Maine Hospital Association Testimony on Maine’s Proposed Section 1115 Demonstration Waiver

Maine Hospital Association Testimony on Maine’s Proposed Section 1115 Demonstration Waiver
May 18, 2017
Good morning, my name is David Winslow and I am the Vice President of Financial Policy at the Maine Hospital Association.  Thank you for accepting these comments today regarding the Maine’s Proposed Section 1115 Demonstration Waiver.
The Maine Hospital Association represents all 36 community- governed hospitals in the state including 33 general acute care hospitals, 2 private psychiatric hospitals, and 1 acute rehabilitation hospital.  In addition to the acute hospital facilities, our hospitals represent 11 home health agencies, 18 skilled nursing facilities, 19 nursing facilities, 12 residential care facilities, and more than 300 physician practices employing thousands of medical professionals.
This proposed waiver would impose new work requirements, monthly premiums, and asset tests for MaineCare recipients.  It is unclear how recipients would respond to these new requirements, but it seems safe to say that they are created and designed to further reduce the number of people receiving MaineCare coverage.  By our latest count, there are approximately 76,000 fewer people receiving MaineCare today then there were five years ago.  Certainly, some of these people are receiving employer-sponsored health insurance coverage which is a positive development.  Unfortunately though, most of them are uninsured.  Maine hospitals are still providing excellent care for these patients just as they did in 2010.  The only difference is instead of receiving a MaineCare payment of 72% of the cost of this care, hospitals are receiving no payment at all.  This is shown rather dramatically in that Maine hospital’s uncompensated care grew by $124 million during the past 6 years.  We ask that the Department reconsider any of these steps that would most certainly result in more people becoming uninsured.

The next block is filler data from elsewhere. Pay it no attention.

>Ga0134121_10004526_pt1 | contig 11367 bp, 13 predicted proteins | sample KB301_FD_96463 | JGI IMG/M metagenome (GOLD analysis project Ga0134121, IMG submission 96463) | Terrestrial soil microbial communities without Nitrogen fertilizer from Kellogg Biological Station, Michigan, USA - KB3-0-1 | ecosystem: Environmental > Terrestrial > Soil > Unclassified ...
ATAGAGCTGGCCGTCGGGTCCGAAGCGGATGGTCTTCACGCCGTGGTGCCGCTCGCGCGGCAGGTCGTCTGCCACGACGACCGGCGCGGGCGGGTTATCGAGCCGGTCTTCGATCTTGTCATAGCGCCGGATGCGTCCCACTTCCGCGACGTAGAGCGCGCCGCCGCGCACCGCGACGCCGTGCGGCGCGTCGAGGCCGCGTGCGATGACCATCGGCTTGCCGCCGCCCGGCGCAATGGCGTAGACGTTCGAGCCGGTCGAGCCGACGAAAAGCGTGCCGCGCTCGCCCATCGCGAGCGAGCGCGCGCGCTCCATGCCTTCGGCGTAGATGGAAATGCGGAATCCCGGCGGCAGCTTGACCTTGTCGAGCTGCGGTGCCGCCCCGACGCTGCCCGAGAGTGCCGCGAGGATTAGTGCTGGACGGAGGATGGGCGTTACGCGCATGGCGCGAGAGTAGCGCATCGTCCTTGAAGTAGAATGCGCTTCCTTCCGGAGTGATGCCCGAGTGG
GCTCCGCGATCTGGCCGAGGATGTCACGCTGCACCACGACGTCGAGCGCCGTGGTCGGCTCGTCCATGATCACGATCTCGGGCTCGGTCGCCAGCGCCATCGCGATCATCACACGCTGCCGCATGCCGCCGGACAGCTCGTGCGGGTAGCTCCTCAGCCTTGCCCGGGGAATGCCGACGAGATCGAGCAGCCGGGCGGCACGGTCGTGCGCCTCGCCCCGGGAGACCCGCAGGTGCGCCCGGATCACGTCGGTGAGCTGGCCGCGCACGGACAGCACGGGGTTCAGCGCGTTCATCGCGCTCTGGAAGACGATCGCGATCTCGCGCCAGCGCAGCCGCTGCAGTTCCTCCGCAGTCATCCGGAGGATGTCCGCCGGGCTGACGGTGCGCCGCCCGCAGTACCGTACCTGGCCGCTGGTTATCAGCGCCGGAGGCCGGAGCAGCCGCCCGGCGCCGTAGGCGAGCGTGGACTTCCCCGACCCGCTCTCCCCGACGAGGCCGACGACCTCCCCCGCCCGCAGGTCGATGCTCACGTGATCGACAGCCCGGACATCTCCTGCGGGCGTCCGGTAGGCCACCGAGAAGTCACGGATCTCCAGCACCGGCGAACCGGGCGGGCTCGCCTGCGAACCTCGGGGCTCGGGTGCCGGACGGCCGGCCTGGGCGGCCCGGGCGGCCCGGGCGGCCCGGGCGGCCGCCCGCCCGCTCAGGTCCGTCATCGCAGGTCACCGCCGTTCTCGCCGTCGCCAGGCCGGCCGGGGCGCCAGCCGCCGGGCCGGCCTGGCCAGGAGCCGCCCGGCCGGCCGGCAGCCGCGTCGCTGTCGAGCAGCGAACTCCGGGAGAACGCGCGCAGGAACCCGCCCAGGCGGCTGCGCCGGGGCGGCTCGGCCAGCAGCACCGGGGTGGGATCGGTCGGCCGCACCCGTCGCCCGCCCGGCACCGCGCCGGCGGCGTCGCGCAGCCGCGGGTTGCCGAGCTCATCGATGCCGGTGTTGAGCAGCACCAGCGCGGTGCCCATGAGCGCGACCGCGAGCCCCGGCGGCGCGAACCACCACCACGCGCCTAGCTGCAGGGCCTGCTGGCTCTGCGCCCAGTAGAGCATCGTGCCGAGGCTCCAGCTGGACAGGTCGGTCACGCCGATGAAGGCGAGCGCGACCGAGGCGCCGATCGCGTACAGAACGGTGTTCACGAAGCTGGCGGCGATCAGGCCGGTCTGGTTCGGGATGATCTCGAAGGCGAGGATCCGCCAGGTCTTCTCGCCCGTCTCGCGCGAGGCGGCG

These new requirements would also likely delay the processing of new MaineCare applications resulting in fewer member days being covered.  The processing of MaineCare applications is already quite lengthy, and we ask the Department to avoid taking steps that would further lengthen that process. 
In this waiver, the Department is proposing to reclassify emergency department visits that do not result in an inpatient admission as “non-emergency.”  The Department will then bill the patient $20 for each emergency department visit that does not result in an inpatient admission.  This would be an unprecedented step for any government or private payer, so it is unclear what the result would be on patient care.  This step may cause some patients to seek care in a different setting but it will also result in many patients not seeking needed care at all.  This likely wouldn’t be good for the patient, and depending on how this policy is implemented, may result in potential EMTALA issues for hospitals.  
We appreciate that the proposal states that these co-payments “will not result in a decrease to provider payments.”  It is unclear, however, what will happen if the patient cannot or does not pay their bill.  Would the patient be removed from MaineCare for nonpayment resulting in even further uncompensated care provided by hospitals?  For all of these reasons, we ask that the Department not move forward with the proposal to reclassify emergency department visits.
The proposed waiver allows MaineCare providers to bill patients for missed appointments.  This billing would need to be consistent with office policy meaning that the office would need to have a policy in place that bills all patients for missed appointments, not just MaineCare patients. Missed visits by any patient are certainly a problem in our practices, but we don’t believe that billing MaineCare patients for missed appointments is necessarily the answer to that problem. The primary reason for this is we already have an extremely difficult time collecting the existing modest co-payments from patients, so it is difficult to see how significantly higher payments for missed visits would be collected.
The proposal eliminates retroactive eligibility for members and replaces it with a policy that “MaineCare coverage for an individual will begin on the first day of the month that an application for assistance if filed.”  Although this proposed change would continue to allow for many new patient hospital visits to be covered, it is clearly designed to disallow payment for services delivered prior to an application being filed, resulting in a new financial burden on hospitals.  We believe that the current MaineCare retroactive eligibility policy works well so we would encourage the Department to not move forward with this change. 
Thank you again for the opportunity to comment this morning and please feel free to contact me with any questions about this testimony.